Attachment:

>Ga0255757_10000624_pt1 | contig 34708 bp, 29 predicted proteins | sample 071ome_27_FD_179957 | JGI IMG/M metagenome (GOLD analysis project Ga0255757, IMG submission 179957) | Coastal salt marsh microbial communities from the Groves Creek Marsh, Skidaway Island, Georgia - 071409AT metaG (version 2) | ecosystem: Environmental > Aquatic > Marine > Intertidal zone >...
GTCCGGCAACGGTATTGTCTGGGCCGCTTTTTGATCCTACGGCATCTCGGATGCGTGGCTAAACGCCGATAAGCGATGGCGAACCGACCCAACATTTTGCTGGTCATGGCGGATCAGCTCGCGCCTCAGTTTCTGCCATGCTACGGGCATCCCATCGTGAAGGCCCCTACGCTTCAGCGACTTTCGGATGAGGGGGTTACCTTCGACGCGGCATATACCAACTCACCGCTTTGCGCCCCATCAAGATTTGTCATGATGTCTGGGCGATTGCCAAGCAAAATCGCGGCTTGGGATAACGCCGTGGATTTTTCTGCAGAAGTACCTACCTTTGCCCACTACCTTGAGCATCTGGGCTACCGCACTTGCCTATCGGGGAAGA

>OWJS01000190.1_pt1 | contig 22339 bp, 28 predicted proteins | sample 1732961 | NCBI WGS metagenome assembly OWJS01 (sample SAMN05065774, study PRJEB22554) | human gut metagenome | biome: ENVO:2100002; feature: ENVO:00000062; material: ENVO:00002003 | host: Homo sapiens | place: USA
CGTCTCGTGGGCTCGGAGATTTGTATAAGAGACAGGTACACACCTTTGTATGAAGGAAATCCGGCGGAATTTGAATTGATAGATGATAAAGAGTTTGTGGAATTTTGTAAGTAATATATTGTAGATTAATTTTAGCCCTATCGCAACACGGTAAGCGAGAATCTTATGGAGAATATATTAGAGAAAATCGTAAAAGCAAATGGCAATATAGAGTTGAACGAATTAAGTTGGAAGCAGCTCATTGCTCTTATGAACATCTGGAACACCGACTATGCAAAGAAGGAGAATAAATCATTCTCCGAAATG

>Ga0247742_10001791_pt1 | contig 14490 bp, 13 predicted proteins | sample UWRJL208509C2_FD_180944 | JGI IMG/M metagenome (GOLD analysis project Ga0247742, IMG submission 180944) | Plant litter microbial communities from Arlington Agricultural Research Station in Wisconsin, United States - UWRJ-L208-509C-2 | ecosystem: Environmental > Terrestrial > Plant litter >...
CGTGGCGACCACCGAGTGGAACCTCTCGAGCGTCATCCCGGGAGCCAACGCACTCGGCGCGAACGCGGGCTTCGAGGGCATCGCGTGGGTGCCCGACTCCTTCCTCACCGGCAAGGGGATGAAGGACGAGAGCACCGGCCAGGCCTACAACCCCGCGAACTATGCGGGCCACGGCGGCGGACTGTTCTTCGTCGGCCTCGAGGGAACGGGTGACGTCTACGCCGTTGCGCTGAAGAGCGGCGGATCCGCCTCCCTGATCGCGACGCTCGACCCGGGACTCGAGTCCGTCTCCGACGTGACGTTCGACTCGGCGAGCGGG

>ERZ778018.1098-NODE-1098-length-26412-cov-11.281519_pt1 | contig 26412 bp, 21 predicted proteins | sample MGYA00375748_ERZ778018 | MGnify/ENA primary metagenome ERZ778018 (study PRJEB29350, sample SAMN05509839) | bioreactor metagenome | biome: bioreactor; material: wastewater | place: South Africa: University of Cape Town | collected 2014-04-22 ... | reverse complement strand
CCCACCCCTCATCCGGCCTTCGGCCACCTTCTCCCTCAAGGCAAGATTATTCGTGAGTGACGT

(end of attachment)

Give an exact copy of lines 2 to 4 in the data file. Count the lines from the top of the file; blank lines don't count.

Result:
GTCCGGCAACGGTATTGTCTGGGCCGCTTTTTGATCCTACGGCATCTCGGATGCGTGGCTAAACGCCGATAAGCGATGGCGAACCGACCCAACATTTTGCTGGTCATGGCGGATCAGCTCGCGCCTCAGTTTCTGCCATGCTACGGGCATCCCATCGTGAAGGCCCCTACGCTTCAGCGACTTTCGGATGAGGGGGTTACCTTCGACGCGGCATATACCAACTCACCGCTTTGCGCCCCATCAAGATTTGTCATGATGTCTGGGCGATTGCCAAGCAAAATCGCGGCTTGGGATAACGCCGTGGATTTTTCTGCAGAAGTACCTACCTTTGCCCACTACCTTGAGCATCTGGGCTACCGCACTTGCCTATCGGGGAAGA

>OWJS01000190.1_pt1 | contig 22339 bp, 28 predicted proteins | sample 1732961 | NCBI WGS metagenome assembly OWJS01 (sample SAMN05065774, study PRJEB22554) | human gut metagenome | biome: ENVO:2100002; feature: ENVO:00000062; material: ENVO:00002003 | host: Homo sapiens | place: USA
CGTCTCGTGGGCTCGGAGATTTGTATAAGAGACAGGTACACACCTTTGTATGAAGGAAATCCGGCGGAATTTGAATTGATAGATGATAAAGAGTTTGTGGAATTTTGTAAGTAATATATTGTAGATTAATTTTAGCCCTATCGCAACACGGTAAGCGAGAATCTTATGGAGAATATATTAGAGAAAATCGTAAAAGCAAATGGCAATATAGAGTTGAACGAATTAAGTTGGAAGCAGCTCATTGCTCTTATGAACATCTGGAACACCGACTATGCAAAGAAGGAGAATAAATCATTCTCCGAAATG